French admission sparks questions in Greenpeace case

Questions about the Greenpeace affair have intensified rather than diminished in the wake of the French government's admission that its own agents blew up the protest ship July 10. As a result, the political position of the government of President Franois Mitterrand has continued to weaken.

The main question is: Who gave the order to sink the Greenpeace ship Rainbow Warrior?

The departures of Defense Minister Charles Hernu and the intelligence chief, Adm. Pierre Lacoste, on Friday did nothing to limit the damage to the government, and Prime Minister Laurent Fabius's admission Sunday that French agents bombed the ship has done little to calm the fury of speculation either.

While Prime Minister Fabius conceded that the investigator he appointed last month to examine the affair, Bernard Tricot, had been lied to, Mr. Fabius never said who had lied. The confirmation that French agents had been ordered to carry out what amounts to a commando raid on foreign territory is also sure to hurt France's image abroad, analysts said. Mr. Fabius told New Zealand Prime David Lange that he was sorry that the affair had damaged relations between their two countries. (See story, Page 13.)

On the morning after the prime minister's surprise announcement observers focused on three main hypotheses to explain the sabotage mission:

The order could have come from Admiral Lacoste, chief of the overseas intelligence service, acting entirely on his own. Lacoste was fired Friday after he refused to answer questions in writing about the affair submitted by Mr. Hernu.

The influential daily Le Monde has reported that Hernu himself either ordered the mission or at least knew it was in the works. After weeks of denying any French connection to the sinking of the Rainbow Warrior, Hernu resigned, saying that his subordinates had lied to him.

Or perhaps the order came from a source even higher up and therefore closer to the President, analysts suggest. The Tricot report, while limiting France's responsibility to that of having ordered surveillance of the Greenpeace organization, said the money for the operation had been approved by Gen. Jean Saulnier, President Mitterrand's top military aide at the time. Hernu is also a very close friend of the President's.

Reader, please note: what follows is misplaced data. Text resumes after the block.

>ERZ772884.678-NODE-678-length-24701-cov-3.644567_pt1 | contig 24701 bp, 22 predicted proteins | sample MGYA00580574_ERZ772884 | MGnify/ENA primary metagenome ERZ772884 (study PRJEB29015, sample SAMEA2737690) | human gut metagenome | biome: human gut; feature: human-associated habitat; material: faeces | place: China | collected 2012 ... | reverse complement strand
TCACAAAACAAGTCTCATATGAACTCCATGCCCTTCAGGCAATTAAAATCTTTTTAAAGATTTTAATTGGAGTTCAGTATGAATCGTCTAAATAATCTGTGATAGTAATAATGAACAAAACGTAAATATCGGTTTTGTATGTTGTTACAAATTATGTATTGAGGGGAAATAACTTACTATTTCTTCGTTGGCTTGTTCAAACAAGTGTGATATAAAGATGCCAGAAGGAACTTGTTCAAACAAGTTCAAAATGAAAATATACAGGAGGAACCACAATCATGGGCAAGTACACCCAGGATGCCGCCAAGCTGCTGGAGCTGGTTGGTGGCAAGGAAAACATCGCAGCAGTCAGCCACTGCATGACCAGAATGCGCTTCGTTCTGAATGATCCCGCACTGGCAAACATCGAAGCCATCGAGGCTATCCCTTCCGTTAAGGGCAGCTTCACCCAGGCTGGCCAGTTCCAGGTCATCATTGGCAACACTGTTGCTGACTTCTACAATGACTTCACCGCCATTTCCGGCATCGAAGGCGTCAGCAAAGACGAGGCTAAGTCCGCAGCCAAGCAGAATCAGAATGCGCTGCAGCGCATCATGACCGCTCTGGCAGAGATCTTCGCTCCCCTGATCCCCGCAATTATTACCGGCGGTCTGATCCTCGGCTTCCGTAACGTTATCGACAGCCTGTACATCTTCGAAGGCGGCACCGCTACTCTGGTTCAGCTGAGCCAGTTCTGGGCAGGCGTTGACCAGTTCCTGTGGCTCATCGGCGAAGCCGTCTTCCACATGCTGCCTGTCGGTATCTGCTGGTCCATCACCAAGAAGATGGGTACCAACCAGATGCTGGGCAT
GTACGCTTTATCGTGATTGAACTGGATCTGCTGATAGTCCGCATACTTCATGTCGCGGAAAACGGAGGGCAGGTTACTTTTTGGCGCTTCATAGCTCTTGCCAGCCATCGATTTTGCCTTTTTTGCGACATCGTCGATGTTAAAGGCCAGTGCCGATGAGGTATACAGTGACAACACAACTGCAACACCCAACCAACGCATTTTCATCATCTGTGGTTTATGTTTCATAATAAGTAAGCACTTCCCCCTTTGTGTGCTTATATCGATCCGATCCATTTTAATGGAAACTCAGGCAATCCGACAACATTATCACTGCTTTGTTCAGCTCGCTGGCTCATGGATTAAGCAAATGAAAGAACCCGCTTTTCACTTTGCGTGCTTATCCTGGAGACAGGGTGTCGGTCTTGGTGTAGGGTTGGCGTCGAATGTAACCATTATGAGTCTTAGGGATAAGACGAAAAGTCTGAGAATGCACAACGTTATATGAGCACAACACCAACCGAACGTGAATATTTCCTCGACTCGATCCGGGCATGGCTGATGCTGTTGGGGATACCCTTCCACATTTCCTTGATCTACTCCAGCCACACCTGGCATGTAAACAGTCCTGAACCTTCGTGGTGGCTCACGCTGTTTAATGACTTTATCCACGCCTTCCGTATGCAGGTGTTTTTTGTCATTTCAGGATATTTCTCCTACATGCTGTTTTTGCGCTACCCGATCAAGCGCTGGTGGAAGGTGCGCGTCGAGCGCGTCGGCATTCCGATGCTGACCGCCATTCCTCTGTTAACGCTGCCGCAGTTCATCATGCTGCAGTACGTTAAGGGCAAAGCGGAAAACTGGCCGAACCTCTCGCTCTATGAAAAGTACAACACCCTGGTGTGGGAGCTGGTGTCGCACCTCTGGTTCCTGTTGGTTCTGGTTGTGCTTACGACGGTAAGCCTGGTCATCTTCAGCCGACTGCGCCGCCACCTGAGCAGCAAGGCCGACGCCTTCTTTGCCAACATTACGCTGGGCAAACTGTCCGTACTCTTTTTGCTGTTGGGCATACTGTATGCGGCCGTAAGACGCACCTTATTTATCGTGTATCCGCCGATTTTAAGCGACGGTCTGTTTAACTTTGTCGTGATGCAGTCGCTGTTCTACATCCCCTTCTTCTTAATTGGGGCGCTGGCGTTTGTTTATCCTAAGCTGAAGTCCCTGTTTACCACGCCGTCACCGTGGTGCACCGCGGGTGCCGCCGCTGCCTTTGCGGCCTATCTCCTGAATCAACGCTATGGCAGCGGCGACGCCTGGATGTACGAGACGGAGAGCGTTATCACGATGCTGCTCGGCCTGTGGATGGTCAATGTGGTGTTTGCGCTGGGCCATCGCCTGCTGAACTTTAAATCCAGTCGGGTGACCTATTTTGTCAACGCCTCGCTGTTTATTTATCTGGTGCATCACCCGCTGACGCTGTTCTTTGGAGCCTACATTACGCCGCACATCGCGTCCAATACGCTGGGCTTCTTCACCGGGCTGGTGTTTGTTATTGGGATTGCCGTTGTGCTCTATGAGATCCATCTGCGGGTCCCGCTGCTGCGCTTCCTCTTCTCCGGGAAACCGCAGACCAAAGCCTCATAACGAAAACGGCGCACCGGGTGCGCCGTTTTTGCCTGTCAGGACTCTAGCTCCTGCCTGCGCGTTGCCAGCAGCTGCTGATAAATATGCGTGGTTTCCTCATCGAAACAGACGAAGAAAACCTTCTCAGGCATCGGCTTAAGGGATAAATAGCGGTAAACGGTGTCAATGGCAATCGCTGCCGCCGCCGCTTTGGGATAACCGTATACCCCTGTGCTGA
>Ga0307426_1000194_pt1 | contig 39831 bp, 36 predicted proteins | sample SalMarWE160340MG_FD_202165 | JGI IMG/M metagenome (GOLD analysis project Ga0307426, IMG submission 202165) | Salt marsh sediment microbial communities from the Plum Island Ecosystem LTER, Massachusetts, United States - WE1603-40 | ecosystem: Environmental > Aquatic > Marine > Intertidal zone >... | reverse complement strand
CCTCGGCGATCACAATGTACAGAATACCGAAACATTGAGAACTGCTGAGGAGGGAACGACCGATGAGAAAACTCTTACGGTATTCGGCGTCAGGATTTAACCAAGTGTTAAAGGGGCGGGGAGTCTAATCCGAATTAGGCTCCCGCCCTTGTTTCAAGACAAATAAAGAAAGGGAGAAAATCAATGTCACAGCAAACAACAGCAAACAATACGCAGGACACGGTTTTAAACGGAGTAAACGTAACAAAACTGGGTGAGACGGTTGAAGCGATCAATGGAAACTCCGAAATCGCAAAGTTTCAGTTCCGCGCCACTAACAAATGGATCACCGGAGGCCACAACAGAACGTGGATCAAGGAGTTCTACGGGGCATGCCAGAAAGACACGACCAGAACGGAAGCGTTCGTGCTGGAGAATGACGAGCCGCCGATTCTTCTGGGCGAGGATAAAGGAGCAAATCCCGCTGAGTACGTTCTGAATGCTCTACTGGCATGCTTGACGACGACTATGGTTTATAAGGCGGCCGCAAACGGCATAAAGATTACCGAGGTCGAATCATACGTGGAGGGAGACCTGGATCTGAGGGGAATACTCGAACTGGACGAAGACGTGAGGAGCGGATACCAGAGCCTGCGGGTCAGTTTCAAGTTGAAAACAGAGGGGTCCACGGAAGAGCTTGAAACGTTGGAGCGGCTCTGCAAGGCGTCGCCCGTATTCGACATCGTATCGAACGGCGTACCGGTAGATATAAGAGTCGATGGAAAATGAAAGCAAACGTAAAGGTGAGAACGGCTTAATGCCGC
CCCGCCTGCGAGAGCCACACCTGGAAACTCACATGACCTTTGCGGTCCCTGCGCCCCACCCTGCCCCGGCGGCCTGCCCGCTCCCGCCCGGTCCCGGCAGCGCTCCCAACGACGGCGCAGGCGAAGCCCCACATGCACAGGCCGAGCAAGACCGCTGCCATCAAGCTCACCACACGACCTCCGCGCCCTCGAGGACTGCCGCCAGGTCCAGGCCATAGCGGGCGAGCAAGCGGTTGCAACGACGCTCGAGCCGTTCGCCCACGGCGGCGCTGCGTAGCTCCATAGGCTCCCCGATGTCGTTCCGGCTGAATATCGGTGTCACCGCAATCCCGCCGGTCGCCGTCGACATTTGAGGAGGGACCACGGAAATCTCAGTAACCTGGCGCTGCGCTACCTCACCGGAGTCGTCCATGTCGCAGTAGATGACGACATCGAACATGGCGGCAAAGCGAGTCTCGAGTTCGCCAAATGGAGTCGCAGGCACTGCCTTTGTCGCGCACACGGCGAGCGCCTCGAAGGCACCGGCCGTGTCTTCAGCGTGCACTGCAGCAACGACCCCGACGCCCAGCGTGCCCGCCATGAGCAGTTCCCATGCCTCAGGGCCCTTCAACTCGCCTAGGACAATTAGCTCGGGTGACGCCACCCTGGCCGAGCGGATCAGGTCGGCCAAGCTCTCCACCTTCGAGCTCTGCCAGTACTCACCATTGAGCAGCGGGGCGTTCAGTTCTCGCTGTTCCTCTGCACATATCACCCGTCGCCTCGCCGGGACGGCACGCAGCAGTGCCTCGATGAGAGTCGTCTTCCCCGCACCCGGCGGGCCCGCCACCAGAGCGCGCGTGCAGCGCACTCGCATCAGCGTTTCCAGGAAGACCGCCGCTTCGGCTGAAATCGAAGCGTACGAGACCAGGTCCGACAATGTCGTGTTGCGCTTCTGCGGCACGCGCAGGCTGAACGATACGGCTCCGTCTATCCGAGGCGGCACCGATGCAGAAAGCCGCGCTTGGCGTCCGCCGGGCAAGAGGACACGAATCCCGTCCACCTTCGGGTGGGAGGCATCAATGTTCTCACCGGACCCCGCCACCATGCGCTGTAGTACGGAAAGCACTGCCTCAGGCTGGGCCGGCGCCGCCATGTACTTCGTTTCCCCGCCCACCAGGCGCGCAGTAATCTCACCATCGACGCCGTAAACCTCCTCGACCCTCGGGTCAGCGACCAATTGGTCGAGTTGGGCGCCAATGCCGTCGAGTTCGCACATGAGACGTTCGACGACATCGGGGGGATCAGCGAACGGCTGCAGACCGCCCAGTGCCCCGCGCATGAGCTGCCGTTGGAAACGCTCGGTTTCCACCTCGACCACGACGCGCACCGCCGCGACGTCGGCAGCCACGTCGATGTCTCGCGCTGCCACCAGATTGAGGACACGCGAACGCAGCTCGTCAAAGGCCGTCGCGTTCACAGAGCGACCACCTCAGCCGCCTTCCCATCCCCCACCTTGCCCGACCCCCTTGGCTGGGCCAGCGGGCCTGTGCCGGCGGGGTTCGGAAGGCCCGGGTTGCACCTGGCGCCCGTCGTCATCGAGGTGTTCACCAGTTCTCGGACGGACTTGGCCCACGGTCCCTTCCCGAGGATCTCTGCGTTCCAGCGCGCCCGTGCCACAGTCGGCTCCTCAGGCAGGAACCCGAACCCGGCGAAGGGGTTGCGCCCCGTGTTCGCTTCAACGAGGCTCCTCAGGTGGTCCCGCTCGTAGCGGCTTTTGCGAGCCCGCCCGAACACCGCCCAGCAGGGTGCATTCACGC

What none of the analysts seem able to answer is why the government would want the Rainbow Warrior scuttled. The ship was about to lead a protest flotilla to France's nuclear test site in the South Pacific, but the French Navy has headed off similar campaigns in the past. The explosions that sank the ship in Auckland, New Zealand, killed one Greenpeace crew member.

Some have suggested that an order may have been misinterpreted or deliberately vague. Focus has been brought back to the report by Mr. Tricot, whose findings have now been discredited, but who revealed a number of curious details.

His report disclosed a note to Hernu from Adm. Henri Fages, director of the French Center for Nuclear Tests, calling on French intelligence agents to ``forecast and anticipate the actions of Greenpeace.'' Tricot said that ``anticipate'' had been underlined twice, suggesting the slightly sinister connotation of ``forestall.''

Tricot concluded in the end that the meaning was innocent and that nothing more than a surveillance mission had been ordered.

But the prime minister's admission that a sabotage order was indeed given raises new questions about the note.

There are scores of questions and hypotheses circulating about the admitted cover-up of the affair and about who actually lied to Tricot.

Monday morning, a European radio station reported that Fabius himself had been informed of the involvement of French agents in the sabotage mission just days after it occurred. Furthermore, according to the report, Mr. Fabius had refused to negotiate about the affair with New Zealand authorities.

The prime minister's office issued a rapid and vigorous denial, calling the report a ``fabric of lies.''

Still, after weeks of investigative reporting of the affair bubbling away in the headlines, analysts have questioned whether top government officials really learned of the involvement of French agents only over the weekend.

Mr. Fabius said Sunday night that his announcement was based on the initial findings of Paul Quil`es, the former minister of urban affairs, housing, and transport, who replaced Hernu. But there has been widespread skepticism.

``It is difficult to imagine that a minister of urban affairs and housing could, in 24 hours, learn what Charles Hernu didn't know after 21/2 months,'' wrote Serge July, editor of the daily Lib'eration.

The President and prime minister now appear particularly vulnerable in this new round of speculation, especially now that Hernu and Lacoste are gone.

Opposition party members have already renewed their cries for Fabius and Mitterrand to accept responsibility for the mission.

Jean-Claude Gaudin, parliamentary leader of the center-right Union for French Democracy, said that the departures of the defense minister and the intelligence chief ``do not settle the problem of the real responsibility.''

``It is unthinkable,'' he said, ``that the highest authorities of the state were not aware [of the mission].''

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